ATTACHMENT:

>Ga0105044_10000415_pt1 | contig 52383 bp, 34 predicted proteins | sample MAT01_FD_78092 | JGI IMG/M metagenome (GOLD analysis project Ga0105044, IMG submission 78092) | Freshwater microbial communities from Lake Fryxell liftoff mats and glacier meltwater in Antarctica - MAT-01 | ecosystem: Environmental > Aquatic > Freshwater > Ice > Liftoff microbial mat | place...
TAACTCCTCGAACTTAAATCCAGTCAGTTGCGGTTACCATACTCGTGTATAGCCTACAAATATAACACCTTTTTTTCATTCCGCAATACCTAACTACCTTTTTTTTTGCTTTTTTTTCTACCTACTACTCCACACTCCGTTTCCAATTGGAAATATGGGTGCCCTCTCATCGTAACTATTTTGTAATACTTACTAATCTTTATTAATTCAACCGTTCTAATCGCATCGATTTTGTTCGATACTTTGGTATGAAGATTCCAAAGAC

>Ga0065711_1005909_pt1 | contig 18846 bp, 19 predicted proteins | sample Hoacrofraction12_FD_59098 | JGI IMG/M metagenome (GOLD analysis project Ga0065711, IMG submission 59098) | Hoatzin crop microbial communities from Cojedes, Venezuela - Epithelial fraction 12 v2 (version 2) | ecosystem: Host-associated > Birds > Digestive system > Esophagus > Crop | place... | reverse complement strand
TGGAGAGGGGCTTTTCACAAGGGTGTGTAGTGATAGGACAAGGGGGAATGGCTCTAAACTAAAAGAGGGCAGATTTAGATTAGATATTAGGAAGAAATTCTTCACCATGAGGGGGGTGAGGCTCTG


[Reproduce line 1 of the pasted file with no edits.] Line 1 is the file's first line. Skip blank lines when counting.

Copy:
>Ga0105044_10000415_pt1 | contig 52383 bp, 34 predicted proteins | sample MAT01_FD_78092 | JGI IMG/M metagenome (GOLD analysis project Ga0105044, IMG submission 78092) | Freshwater microbial communities from Lake Fryxell liftoff mats and glacier meltwater in Antarctica - MAT-01 | ecosystem: Environmental > Aquatic > Freshwater > Ice > Liftoff microbial mat | place...